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4 min

Local cold cases

The death of Ross Magill isn’t the only local unsolved death.

Artist and professor David Buller was 50 when he was killed in his office at 1 Spadina Cres on U of T’s downtown campus. Buller was a 15-year veteran faculty member in the Fine Arts department where he was popular with students.

“He was likely at his computer sitting on his chair writing when the killer came in during the school day on Jan 18, 2001,” says Det Sgt Ken Taylor. “He was stabbed repeatedly in the torso and as he fell from his chair his body hit the computer cord and pulled out the plug.”

Saunders says there was no useable DNA evidence found at the scene and no security camera in the building at that time.

It’s believed that Buller was killed between 1pm when he was spotted near the building that housed his office and 6pm when he was supposed to be teaching a class. His body was not discovered until 7am the next morning when he was found by a caretaker.

“The crime scene was pristine,” says Taylor, adding that robbery has been ruled out as a motive.

“The killer knew where he was going and likely knew him,” says Saunders, adding that Buller’s office space was in an out-of-the-way location.

Saunders says police investigated Buller’s relationships, students and academic colleagues as well as his online life on chat sites including M4M4Sex but identified no suspects.

Taylor, a veteran homicide investigator, says he’s haunted by the case. He says he still sometimes “gets up in the middle of the night thinking of it.”

“It really bothers me… that someone just walked in, stabbed the professor to death and didn’t get caught,” says Taylor.

Saunders says the police worked closely with Buller’s family, friends and colleagues but “exhausted all investigated avenues.”

Toronto police are offering a $50,000 reward for information leading to the arrest and conviction of Buller’s killer.

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Cassandra Do was 32 when she was found strangled to death in her 60 Gloucester St apartment on Aug 26, 2003. The investigation into her killing was reactivated in 2008 but “the new DNA match lead did not pan out,” according to Toronto police cold-case squad’s Reg Pitt.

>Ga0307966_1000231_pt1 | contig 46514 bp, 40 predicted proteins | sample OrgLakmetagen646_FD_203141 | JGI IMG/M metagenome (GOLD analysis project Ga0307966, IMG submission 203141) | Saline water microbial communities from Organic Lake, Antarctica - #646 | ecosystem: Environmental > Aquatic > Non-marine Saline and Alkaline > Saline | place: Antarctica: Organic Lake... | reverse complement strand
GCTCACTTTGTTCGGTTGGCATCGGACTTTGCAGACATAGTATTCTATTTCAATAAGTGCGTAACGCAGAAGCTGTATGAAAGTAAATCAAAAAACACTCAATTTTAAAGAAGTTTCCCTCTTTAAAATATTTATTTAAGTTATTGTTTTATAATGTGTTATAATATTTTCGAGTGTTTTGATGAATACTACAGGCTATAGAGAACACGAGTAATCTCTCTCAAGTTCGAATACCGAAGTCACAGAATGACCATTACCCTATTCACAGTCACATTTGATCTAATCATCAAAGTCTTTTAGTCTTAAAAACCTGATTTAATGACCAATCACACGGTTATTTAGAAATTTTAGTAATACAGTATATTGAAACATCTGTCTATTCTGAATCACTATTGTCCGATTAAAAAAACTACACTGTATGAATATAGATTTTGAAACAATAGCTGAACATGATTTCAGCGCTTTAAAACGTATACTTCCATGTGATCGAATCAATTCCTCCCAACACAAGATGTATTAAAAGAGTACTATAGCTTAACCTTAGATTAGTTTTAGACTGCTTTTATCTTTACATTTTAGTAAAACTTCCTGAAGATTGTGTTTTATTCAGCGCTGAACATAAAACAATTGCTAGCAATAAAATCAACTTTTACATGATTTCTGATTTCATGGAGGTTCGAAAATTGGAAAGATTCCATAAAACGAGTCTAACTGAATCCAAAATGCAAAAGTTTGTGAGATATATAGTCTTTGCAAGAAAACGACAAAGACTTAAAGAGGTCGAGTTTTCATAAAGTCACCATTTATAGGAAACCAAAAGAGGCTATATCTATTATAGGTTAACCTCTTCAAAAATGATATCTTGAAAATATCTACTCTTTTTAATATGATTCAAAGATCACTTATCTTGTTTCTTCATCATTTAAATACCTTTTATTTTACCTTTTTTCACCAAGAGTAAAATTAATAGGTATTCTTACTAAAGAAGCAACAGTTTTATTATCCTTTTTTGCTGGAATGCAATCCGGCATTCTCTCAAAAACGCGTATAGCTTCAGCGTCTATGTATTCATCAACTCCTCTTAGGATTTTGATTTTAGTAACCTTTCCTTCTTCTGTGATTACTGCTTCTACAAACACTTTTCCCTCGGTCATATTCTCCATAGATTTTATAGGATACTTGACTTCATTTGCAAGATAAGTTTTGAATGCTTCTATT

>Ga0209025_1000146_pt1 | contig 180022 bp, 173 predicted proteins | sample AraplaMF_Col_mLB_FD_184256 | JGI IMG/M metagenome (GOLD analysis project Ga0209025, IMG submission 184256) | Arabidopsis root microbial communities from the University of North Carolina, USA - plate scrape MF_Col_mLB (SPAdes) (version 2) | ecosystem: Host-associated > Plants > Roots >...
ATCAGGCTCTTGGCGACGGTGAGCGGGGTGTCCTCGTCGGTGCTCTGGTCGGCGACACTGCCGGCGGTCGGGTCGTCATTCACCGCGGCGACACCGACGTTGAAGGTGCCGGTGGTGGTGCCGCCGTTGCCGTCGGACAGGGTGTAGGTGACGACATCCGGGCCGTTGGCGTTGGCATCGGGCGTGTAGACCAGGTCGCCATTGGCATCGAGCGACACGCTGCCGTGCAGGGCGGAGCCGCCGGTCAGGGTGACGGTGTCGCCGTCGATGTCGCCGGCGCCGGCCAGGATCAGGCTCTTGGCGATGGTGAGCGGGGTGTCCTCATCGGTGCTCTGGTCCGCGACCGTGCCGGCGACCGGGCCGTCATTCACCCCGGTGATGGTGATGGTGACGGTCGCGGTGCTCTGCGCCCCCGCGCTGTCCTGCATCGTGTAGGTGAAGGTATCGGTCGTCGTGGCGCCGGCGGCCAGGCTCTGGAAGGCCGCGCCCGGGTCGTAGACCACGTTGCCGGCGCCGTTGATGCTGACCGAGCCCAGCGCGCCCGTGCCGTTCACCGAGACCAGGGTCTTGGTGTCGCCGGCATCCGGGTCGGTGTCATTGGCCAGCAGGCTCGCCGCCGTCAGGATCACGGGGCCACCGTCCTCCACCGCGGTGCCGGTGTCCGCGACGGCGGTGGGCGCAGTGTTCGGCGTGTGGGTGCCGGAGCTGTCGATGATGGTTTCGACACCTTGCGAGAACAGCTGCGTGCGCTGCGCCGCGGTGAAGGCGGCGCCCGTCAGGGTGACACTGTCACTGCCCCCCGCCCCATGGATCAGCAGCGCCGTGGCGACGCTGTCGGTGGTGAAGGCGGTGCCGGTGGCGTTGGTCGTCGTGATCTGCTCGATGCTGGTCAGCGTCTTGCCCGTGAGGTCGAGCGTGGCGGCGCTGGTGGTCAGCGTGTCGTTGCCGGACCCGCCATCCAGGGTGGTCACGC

Do, who was transsexual, had been studying nursing at George Brown College and working out of her apartment as a sex worker under the name of Tula.

Det Sgt Craig Samson, who led the initial investigation, says at first there were several good leads. There were phone records for her cell phone and the escort agency Do worked for. The man believed to be her killer made a date with her by phone but it turned out that all the calls had been placed from a pay phone.

There was also DNA found on Do’s body believed to be from the killer. Investigators matched it via the National DNA Databank to a man who beat and sexually assaulted a female sex worker on Jarvis St in 1997. The perpetrator in that attack was described as a tall black man, six-foot, three-inches, between 30 to 40 years old, 230 to 350 pounds and with a shaved head.

Samson says there was another suspect but that he was cleared when his DNA didn’t match the evidence. He adds that he initially thought the case would be a simple one to solve because of the DNA evidence.

“It was very frustrating having the DNA evidence which is an excellent clue and to get no real results in the end,” says Samson, adding that because he knows Do had clients from the US he also tried matching the DNA against US databases.

Samson says he spoke to as many of Do’s clients as he could identify — “she kept no records” — as well as investigating all the phone numbers found on her cell phone but that all his leads dried up in late 2003.

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Janko Naglic, founder and longtime owner of the legendary Church St nightclub the Barn, was found dead in his upscale Davisville home on Oct 27, 2004. His body had been bound and gagged. The coroner determined that the cause of death was asphyxiation.

On Aug 28, 2005 his lover, Ivan Mendez-Romero, was arrested and charged with first-degree murder in connection to his death. He was acquitted last March.

The trial, which lasted a month, was largely comprised of second-hand testimony from friends of Naglic’s who told the court that Naglic told them he had been threatened by Mendez-Romero and that he feared for his life. There had been no direct evidence offered by the Crown to link Mendez-Romero to the crime.

During the following 10-month investigation headed by Det Sgt Peter Callaghan and Det Wayne Banks, police interviewed a number of witnesses who saw Naglic in the days leading up to his death. Detectives canvassed the Church-Wellesley neighbourhood several times and Crimestoppers issued posters and cards that were distributed around the village in the hopes of uncovering new information. There was a $50,000 reward offered for tips leading to the arrest and conviction of the killer. In 2005 Callaghan and Banks conducted interviews in Miami and Ft Lauderdale, Florida where Naglic owned two condos and a yacht.

Banks, lead homicide investigator in the case, says at this point there’s nothing left to investigate and that all evidence led to Mendez-Romero.

“But we have to respect the jury,” said Banks upon hearing the verdict.”

Anyone with new information about the deaths of David Buller or Cassandra Do is asked to contact Det Sgt Reg Pitt at (416) 808-7397. For more on these and other local cold cases go to Cold Cases.

Anyone with new information about the death of Janko Naglic is asked to call Crime Stoppers at (416) 222-TIPS. For more on this story see Jury Acquits Lover of the Death of Janko Naglic.